Nordic metals company Hydro repair systems after cyber attack

OSLO (Reuters) – Norsk Hydro, one of the world’s largest aluminum producers, has made some progress in the recovery of the operations, but is still not back to normal after it was hit by a ransomware cyber attack, the company said Wednesday.

After the attack late on Monday, the company closed multiple plants for the transformation of aluminium ingots into components for the auto-makers, builders, and other industries, while the smelters in Norway were to a large extent, use of a guide base.

“Hydro still is not the full overview of the timeline in the direction of the normal activities, and it is still too early to estimate the exact operational and financial impact,” the company said in a statement.

But Hydro said the technical team, with external support, had discovered that the cause of the problems and was working to restart the company’s IT systems.

“There is progress, with the expectation to restart some systems during the Wednesday, that make it possible for the continuation of deliveries to customers,” Hydro said its Extruded Solutions unit of flat-Rolled Products.

The two divisions are the key to the operation of the downstream operation, which includes a range of industries with custom-made aluminium components, metal sheets used for packaging, transport and construction.

The Norwegian National Security Authority (NSM), the government agency in charge of cybersecurity, said that the attack of a virus known as LockerGoga, a relatively new strain of so-called ransomware, which encrypts files and demands payment to unlock them.

The LockerGoga malware is not widely used by cyber gangs, cyber security researchers said, but is linked to an attack on the French engineering consultancy Altran Technologies in January.

A sign warning employees not to connect devices to the network in the wake of a cyber-attack is seen at the headquarters of aluminium producer Norsk Hydro in Oslo, Norway, March 19, 2019. REUTERS/Gwladys Fouche

Hydro said on Tuesday it does not intend to pay for the hackers to recover files and would instead try to restore the systems from back-up servers.

There were no signs of similar attacks on other Norwegian companies or public institutions, according to NorCERT, a unit of the NSM treat cyber-attacks.

“It is an isolated event,” NorCERT head Haakon Bergsjoe told Reuters.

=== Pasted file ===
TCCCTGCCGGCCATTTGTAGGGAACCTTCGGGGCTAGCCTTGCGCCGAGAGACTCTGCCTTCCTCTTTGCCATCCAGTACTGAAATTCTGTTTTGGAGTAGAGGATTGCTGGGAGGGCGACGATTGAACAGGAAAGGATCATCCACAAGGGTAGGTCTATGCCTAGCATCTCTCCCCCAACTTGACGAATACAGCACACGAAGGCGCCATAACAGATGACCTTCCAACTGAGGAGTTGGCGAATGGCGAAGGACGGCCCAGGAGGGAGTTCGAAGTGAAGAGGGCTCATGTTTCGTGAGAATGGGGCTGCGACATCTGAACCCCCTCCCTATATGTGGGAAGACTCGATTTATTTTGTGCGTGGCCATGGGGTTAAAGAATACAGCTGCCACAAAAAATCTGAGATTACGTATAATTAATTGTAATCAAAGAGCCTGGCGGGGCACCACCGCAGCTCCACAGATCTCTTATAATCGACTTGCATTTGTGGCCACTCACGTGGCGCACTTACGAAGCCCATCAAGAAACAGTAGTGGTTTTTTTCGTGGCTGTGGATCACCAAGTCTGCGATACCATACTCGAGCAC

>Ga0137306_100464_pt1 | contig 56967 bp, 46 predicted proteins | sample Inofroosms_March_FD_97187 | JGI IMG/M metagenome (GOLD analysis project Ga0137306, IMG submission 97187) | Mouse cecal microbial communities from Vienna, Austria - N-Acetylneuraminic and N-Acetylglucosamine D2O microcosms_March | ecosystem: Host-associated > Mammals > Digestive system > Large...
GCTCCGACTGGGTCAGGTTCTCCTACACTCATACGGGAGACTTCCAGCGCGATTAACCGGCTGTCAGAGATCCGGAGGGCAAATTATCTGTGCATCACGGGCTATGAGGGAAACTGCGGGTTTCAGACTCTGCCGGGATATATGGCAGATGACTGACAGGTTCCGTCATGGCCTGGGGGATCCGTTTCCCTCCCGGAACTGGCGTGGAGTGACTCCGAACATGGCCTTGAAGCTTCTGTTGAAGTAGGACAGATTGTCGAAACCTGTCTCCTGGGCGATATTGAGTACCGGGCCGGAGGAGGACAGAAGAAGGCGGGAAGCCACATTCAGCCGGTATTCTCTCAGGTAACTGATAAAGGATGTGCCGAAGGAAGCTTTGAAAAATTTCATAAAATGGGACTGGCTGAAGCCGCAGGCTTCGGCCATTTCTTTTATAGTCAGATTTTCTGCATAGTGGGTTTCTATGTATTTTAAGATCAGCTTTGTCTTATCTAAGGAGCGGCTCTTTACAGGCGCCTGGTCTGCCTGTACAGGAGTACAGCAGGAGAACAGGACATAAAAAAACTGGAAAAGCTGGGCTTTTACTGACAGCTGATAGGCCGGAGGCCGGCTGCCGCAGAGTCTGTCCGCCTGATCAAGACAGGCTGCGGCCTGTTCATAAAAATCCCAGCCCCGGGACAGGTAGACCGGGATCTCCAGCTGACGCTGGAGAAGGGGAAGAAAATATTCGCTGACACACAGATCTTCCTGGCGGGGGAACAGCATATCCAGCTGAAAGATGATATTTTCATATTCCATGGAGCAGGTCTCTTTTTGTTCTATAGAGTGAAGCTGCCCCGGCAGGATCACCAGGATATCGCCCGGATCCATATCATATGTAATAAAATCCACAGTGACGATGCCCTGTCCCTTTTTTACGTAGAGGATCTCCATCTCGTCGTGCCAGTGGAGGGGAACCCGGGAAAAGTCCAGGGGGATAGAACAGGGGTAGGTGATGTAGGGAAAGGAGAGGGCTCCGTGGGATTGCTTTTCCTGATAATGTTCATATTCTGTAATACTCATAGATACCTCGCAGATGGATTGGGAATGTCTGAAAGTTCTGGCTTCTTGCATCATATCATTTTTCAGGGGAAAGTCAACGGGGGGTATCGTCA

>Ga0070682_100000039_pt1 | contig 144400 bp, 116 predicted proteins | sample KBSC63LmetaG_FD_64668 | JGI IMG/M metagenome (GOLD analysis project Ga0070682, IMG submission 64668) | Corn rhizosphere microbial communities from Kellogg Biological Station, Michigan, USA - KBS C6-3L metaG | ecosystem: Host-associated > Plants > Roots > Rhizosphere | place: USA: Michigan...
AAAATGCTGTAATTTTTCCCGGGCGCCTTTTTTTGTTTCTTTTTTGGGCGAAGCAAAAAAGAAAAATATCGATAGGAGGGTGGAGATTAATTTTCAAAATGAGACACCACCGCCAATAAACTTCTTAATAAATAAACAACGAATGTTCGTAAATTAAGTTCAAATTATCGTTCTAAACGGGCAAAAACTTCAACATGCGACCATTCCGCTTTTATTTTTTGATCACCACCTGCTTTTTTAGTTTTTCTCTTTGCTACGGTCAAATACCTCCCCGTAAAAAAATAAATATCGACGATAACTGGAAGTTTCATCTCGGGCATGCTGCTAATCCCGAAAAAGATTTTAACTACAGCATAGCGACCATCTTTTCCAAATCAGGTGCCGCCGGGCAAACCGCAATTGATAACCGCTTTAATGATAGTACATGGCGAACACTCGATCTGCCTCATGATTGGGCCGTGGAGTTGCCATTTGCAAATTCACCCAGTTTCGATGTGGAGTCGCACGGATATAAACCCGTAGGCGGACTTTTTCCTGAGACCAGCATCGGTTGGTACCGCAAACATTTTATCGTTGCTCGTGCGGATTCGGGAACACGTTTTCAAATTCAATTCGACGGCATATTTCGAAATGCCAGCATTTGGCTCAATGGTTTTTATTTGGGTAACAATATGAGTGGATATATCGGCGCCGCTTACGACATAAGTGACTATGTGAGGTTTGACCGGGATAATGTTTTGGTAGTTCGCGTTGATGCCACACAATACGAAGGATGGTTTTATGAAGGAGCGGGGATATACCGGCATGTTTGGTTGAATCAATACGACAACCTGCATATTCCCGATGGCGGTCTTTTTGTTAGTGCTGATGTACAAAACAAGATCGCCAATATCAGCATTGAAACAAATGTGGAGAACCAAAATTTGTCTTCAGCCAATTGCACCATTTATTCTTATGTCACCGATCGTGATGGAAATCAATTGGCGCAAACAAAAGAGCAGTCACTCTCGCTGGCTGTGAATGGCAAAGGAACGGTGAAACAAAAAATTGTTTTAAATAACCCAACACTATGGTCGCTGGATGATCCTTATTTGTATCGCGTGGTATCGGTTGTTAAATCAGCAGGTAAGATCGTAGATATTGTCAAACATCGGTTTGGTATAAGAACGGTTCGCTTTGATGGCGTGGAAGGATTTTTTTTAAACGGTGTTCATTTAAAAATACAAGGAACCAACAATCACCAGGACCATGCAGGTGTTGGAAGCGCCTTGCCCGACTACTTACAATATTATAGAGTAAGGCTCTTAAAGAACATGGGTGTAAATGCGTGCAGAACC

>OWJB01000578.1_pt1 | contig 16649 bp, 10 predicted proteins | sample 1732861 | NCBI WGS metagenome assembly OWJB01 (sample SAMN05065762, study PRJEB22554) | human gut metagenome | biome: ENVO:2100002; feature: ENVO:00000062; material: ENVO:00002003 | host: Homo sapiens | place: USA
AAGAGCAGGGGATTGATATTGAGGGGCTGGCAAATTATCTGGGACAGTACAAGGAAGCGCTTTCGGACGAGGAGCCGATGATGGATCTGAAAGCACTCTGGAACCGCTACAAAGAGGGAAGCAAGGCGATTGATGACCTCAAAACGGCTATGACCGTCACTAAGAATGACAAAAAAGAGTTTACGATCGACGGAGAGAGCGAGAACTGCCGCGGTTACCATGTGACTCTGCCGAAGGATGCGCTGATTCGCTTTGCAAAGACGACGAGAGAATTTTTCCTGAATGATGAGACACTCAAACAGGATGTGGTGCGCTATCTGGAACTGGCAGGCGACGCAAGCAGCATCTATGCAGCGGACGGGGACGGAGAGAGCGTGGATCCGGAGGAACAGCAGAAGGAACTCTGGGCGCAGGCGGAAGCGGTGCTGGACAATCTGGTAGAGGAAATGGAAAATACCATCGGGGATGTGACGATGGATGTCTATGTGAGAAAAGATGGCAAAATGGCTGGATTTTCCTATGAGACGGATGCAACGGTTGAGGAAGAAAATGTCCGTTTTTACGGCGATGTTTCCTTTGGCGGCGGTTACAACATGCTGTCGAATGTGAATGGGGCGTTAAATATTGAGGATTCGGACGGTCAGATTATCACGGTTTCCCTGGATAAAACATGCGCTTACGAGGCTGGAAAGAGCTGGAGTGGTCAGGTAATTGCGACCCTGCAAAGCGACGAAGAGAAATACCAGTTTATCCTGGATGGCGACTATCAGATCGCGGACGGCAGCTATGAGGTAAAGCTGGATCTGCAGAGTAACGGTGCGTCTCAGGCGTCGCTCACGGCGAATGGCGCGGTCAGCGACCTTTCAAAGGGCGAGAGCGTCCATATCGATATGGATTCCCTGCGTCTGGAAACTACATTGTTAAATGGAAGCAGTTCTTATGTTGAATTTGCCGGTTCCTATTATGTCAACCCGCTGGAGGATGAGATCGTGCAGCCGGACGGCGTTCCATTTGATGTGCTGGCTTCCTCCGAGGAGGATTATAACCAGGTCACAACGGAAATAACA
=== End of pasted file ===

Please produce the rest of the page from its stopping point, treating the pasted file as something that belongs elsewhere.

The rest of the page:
The attack began in the United States on Monday evening and culminate in a Tuesday, the touch of IT systems in most of the activities of the company and the forcing of employees to issue updates via social media.

The company also has notes placed at the entrance of the headquarters, instructing employees not to report that their computers on the network.

Norsk Hydro shares rebounded on Wednesday, trading 1.0 percent higher at 1005 GMT, compared with a 0.1 percent drop in the Oslo benchmark index. The price of aluminum fell 0.1 percent on the London Metal Exchange.

Businesses and governments increasingly concerned about the damage hackers can cause to industrial systems and critical national infrastructure after a number of high-profile cyber-attacks.

In 2017, hackers later accused by the United States of working for the North Korean government unleashed billions of dollars in damage with the Wannacry ransomware virus, which crippled hospitals, banks and other companies around the world.

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Pyongyang denies the allegations.

Other cyber attacks cases, power grids and transport systems in recent years, and an attack on the Italian oil services firm Saipem at the end of last year destroyed more than 300 of the company’s computers.

Hydro, which has 36,000 employees in 40 countries, a net profit of 4.3 billion Norwegian crowns ($505 million) last year on sales of 159.4 billion.

Additional reporting by Gwladys Fouche; Editing by Dale Hudson and Elaine Hardcastle

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